That gets me to my next point: building a believable world.  Although I doubt I’m among the first one thousand people to voice this sentiment today alone, George R. R. Martin is a great example of how epic fantasy world-building is done.  Yes, you have dragons and magic, but what really makes A Song of Ice and Fire worth reading is the depth of the characters, the way we relate to the internal struggles of the various members of House Stark (and to the Lannisters, whether we admit it or not).  In other words, magic isn’t the backbone of Martin’s stories; it’s almost peripheral, especially compared to the richness of the characters’ personalities, their many sins and successes. That’s how you create a believable world.  It’s about the characters, not the actual plains and deserts and forests.  You have to build it brick by brick, idiosyncrasy by idiosyncrasy, flaw by flaw.

I also have a background in contemporary poetry, which has influenced and benefited my fiction writing a lot more than you’d think.  In poetry—even narrative poetry, which I favor—the energy has to come not from lofty, pompous abstractions, but from visceral imagery and sound.  The primary goal—as with any art form—is to entertain.  So poetry helps me (at least, Ihope it helps me) to streamline my sentences, to add an extra lyrical/musical quality to my descriptions.  Of course, as with many things, I leave that final judgment up to the reader.

Getting back to my original point, I’d like to stress my belief that you can’t be a writer if you’re not a reader.  Otherwise, it’s like trying to be a chef when you hate food.  You have to not only love language; you have to be curious about different styles, different ways to get from A to B.  When I read (whether it’s fantasy, literary fiction, or poetry), I’m always underlining passages and dog-earring pages so I can come back and savor a certain passage, a unique description, a slightly new take on how to do a fight scene, etc.  That’s been invaluable in building my fantasy worlds.  I described that earlier as escapism but actually, perhaps subconsciously, I think it’s also about building a world in which the events of our world are recast, reinterpreted, so that the outcome is finally what we think it should have been.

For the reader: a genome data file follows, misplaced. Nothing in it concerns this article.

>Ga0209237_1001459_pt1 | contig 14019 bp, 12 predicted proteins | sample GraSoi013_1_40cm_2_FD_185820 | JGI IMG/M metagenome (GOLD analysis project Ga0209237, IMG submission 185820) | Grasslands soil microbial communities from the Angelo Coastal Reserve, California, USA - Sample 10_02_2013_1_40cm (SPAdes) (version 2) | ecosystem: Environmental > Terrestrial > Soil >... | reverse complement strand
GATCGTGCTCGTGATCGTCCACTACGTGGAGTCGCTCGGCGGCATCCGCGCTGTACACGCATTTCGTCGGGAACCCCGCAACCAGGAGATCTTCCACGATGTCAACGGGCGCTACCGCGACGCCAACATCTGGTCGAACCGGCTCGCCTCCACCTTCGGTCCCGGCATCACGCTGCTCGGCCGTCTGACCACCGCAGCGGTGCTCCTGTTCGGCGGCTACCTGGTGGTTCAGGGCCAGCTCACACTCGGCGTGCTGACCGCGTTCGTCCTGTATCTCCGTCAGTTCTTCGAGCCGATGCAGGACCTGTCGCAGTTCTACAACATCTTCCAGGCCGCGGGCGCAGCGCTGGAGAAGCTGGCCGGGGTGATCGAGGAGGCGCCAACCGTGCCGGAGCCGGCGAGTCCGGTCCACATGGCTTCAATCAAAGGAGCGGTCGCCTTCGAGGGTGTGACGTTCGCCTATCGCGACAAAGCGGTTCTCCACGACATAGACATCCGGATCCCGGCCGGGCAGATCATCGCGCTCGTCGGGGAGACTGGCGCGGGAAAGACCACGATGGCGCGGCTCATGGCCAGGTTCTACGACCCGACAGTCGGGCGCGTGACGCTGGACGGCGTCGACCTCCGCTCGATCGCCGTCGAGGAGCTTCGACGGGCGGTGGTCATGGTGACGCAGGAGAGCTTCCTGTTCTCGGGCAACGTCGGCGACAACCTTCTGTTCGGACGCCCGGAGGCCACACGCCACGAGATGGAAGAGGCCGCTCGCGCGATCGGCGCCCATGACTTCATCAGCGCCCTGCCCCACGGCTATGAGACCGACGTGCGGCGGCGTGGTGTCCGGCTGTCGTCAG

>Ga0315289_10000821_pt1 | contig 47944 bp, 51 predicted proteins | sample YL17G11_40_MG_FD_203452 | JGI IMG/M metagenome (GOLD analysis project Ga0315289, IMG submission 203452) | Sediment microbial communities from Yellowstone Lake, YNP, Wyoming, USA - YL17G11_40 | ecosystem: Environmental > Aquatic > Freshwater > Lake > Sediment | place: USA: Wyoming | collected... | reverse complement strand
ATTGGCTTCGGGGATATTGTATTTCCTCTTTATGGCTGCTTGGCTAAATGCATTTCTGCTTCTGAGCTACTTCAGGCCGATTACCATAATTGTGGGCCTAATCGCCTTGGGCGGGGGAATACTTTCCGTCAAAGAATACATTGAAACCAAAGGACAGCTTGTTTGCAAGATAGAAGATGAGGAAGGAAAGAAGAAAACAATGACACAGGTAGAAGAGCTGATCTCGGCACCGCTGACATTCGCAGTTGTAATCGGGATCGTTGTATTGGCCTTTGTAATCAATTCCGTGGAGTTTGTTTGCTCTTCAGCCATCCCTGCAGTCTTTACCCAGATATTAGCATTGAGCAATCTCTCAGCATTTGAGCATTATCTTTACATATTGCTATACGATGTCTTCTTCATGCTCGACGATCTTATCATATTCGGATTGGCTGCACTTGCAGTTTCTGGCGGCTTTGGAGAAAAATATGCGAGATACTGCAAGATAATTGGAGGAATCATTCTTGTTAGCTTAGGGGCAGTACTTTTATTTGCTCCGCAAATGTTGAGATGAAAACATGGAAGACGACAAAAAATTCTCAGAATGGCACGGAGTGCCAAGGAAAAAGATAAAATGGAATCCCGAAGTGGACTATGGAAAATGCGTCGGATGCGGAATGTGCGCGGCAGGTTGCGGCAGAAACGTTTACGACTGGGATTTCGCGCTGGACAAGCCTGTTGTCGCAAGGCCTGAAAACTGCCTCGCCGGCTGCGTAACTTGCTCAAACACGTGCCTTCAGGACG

Wytchfire (Book One: The Dragonkin Trilogy) by Michael Meyerhofer

In a land haunted by the legacy of dead dragons, Rowen Locke has been many things: orphan, gravedigger, mercenary. All he ever wanted was to become a Knight of Crane and wield a kingsteel sword against the kind of grown horrors his childhood knows all too well.
But that dream crumbled—replaced by a new nightmare.
War is overrunning the realms, an unprecedented duel of desire and revenge, steel and sorcery. And for one disgraced man who would be a knight, in a world where no one is blameless, the time has come to decide which side he’s on.

Saturday, June 28, 2014

REVIEW: Birth of a Nation / James Butler

TITLE: Birth of a Nation
AUTHOR: James Butler
PUBLISHER: Self-published
AVAILABILITY: Amazon
APPROXIMATE LENGTH: 318 pages



GENRE
Science Fiction - Alternate History

REVIEW
Birth of a Nation is James Butler's alternate history about American history and politics. A giant "what if" to the world we live in today. And I know from chatting with the author that it's a very personal book for him, displaying his own believes about our nation and what could have been.

The story follows James, the author stand-in, and a group of his friends back in time to the Civil War. Having grown tired of the current state of affairs, they journey back to change history. What if the Confederacy had won the Civil War, and the Confederate States of America existed alongside the United States of America, the northern part? It's a very interesting thought, and the author explores it in an intriguing manner, touching on topics from politics to culture to science.